a load coupled to said first and second intermediate terminals for having applied thereacross alternating voltages which depend upon the combination of said first, second, third and fourth controllable switches which are conducting;
capacitance means coupled across said load to form a parallel capacitance-load circuit;
inductance means serially coupled with said capacitance-load circuit for conducting alternating capacitance-load current;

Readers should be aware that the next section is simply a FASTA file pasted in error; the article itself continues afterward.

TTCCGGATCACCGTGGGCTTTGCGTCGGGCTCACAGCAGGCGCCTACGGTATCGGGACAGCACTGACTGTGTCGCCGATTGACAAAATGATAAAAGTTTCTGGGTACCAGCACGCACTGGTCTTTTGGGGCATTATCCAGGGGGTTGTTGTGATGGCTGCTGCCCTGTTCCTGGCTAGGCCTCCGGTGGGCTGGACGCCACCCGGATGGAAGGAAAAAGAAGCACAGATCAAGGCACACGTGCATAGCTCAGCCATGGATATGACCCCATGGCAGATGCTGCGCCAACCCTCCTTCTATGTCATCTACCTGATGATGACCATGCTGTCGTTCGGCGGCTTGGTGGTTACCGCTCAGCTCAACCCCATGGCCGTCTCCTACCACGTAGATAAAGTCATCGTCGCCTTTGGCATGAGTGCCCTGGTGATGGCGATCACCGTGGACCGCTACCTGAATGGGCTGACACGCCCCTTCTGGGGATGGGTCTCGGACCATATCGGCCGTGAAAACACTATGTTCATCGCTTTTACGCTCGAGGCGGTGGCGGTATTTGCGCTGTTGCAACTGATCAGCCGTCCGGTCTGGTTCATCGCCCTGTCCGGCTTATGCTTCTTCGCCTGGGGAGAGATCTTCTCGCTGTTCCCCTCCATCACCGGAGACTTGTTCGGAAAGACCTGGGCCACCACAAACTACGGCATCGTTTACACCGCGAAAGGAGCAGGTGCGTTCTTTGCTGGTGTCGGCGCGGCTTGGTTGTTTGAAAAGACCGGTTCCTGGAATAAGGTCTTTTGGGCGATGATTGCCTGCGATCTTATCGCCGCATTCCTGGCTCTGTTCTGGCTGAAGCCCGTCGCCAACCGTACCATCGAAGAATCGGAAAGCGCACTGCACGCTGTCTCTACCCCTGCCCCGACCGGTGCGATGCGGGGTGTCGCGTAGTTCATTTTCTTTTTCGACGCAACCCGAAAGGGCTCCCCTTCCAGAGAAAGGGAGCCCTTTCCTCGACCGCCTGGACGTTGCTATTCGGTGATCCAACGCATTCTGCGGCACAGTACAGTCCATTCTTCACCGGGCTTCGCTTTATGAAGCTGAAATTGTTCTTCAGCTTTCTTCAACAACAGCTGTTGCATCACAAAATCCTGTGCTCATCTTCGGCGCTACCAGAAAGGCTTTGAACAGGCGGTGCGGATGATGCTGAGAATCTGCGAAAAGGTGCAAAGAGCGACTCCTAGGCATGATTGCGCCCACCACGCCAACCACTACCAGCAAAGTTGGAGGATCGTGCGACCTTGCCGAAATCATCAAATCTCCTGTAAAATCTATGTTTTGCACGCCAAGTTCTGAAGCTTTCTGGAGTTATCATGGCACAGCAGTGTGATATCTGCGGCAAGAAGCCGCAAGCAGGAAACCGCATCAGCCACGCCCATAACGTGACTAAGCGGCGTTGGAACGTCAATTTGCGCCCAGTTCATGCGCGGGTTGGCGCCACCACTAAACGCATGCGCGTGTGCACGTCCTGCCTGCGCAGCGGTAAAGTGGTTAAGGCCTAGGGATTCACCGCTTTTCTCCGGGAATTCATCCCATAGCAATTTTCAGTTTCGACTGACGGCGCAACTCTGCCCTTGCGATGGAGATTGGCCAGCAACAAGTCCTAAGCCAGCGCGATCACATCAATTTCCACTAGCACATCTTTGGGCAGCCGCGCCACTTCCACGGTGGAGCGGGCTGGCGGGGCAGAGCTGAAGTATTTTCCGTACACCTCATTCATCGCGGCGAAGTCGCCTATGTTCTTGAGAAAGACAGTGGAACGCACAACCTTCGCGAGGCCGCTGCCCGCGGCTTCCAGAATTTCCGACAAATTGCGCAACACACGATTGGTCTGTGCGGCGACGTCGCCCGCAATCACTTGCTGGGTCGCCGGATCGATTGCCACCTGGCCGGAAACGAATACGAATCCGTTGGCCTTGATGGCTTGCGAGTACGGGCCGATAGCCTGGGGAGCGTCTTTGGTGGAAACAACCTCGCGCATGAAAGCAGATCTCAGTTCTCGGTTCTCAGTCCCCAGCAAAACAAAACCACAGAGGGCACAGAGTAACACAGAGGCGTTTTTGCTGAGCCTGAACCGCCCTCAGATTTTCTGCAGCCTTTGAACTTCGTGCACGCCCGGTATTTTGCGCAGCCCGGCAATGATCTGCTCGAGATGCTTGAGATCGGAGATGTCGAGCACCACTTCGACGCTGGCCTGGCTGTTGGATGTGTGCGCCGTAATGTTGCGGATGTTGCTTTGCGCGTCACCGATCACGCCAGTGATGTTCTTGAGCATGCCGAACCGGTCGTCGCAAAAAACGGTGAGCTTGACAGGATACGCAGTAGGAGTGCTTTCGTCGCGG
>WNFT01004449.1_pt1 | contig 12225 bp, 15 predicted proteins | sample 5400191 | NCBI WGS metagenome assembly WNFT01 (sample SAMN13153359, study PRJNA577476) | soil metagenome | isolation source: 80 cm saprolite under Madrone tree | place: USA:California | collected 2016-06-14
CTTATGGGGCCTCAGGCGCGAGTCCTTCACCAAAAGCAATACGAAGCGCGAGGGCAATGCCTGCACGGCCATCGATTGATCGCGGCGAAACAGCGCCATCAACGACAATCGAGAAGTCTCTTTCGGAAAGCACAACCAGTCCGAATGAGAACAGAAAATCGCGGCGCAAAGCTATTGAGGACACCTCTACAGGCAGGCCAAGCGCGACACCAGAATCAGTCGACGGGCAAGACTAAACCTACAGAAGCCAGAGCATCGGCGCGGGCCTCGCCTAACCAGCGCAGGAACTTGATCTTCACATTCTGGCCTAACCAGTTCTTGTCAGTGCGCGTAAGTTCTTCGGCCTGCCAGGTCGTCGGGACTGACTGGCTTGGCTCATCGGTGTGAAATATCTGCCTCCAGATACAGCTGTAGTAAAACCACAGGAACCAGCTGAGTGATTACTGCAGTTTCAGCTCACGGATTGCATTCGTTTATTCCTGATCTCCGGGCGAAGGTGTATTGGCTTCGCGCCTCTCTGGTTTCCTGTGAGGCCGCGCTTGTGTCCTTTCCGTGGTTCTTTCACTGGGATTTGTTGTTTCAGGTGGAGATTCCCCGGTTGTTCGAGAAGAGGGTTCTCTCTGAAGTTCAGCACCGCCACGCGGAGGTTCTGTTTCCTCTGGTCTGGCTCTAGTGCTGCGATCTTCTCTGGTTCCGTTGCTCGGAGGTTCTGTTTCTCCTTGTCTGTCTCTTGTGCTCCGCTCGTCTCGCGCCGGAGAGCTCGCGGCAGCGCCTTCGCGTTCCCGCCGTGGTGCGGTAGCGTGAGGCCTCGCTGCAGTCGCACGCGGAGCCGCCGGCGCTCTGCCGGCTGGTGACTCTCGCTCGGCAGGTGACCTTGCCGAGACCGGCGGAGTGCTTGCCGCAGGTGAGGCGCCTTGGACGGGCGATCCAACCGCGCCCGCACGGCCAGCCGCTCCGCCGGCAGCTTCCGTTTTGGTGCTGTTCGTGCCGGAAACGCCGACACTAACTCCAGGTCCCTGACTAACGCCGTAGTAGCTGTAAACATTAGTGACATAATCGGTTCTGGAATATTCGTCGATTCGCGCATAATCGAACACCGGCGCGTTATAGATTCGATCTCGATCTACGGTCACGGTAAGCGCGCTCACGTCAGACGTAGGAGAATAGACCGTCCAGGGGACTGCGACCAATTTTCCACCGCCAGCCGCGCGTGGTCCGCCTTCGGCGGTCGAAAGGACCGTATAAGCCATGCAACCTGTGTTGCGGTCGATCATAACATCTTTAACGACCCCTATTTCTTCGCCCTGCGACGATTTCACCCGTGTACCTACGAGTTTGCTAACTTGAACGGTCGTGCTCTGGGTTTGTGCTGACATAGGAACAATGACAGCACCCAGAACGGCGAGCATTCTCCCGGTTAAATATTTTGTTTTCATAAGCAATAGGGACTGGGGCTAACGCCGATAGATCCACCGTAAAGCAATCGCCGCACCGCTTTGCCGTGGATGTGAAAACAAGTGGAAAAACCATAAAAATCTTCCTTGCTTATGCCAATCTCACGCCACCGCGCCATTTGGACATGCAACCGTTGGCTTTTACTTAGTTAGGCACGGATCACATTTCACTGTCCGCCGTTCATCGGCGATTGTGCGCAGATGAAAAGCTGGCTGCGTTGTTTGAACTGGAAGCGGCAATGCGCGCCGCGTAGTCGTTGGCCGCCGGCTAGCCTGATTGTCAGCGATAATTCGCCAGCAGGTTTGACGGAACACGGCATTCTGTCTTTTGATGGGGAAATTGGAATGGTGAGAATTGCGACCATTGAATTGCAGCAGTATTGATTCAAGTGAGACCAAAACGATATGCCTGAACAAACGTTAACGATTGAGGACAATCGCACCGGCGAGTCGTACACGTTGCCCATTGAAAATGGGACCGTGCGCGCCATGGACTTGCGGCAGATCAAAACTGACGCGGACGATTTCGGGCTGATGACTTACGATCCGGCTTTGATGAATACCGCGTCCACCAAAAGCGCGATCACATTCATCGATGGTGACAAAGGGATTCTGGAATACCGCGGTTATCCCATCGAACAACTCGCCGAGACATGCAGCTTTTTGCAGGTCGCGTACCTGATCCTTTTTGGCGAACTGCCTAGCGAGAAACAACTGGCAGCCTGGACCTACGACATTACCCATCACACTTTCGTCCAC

switch control means coupled to said first, second, third and fourth controllable switches for, in recurrent sequence of four intervals, (a) maintaining said first and fourth controllable switches conductive and said second and third controllable switches nonconductive during a first interval of said recurrent sequence, for directing said substantially constant direct current through said inductance means and said load in a first polarity, and for charging said capacitance means in a first polarity, (b) for rendering said second and third controllable switches conductive during a second interval of said recurrent sequence, whereby said first, second, third and fourth controllable switches are conductive, thereby reducing the voltage between said first and second intermediate terminals to zero, and creating paths including said first, second, third and fourth controllable switches by which said inductance means can ring with said capacitance means to form a first ringing current such that the current flow in said first and fourth controllable switches is decreased by said ringing current, (c) for rendering said first and fourth controllable switches nonconductive at a time when the current therethrough is less than one-half said substantially constant direct current to initiate a third interval of said recurrent sequence, whereby only said second and third controllable switches are conductive during said third interval of said recurrent sequence, whereby a voltage appears across said first and second intermediate terminals which is poled to cause said substantially constant direct current to flow through said inductance means and said load in a second polarity, and for charging said capacitance means in a second polarity, (d) for rendering said first and fourth controllable switches conductive during a fourth interval of said recurrent sequence, whereby said first, second, third and fourth controllable switches are conductive, thereby reducing said voltage between said first and second intermediate terminals to zero, and creating paths including said first, second, third and fourth switches by which said inductance means can ring with said capacitance means to form a second ringing current in such a manner that the current flow in said second and third switches is decreased by said ringing current, and (e) for rendering said second and third controllable switches nonconductive at a time when the current therethrough is less than one-half said substantially constant direct current, whereby only said first and fourth controllable switches are conductive to begin another said first interval of said recurrent sequence.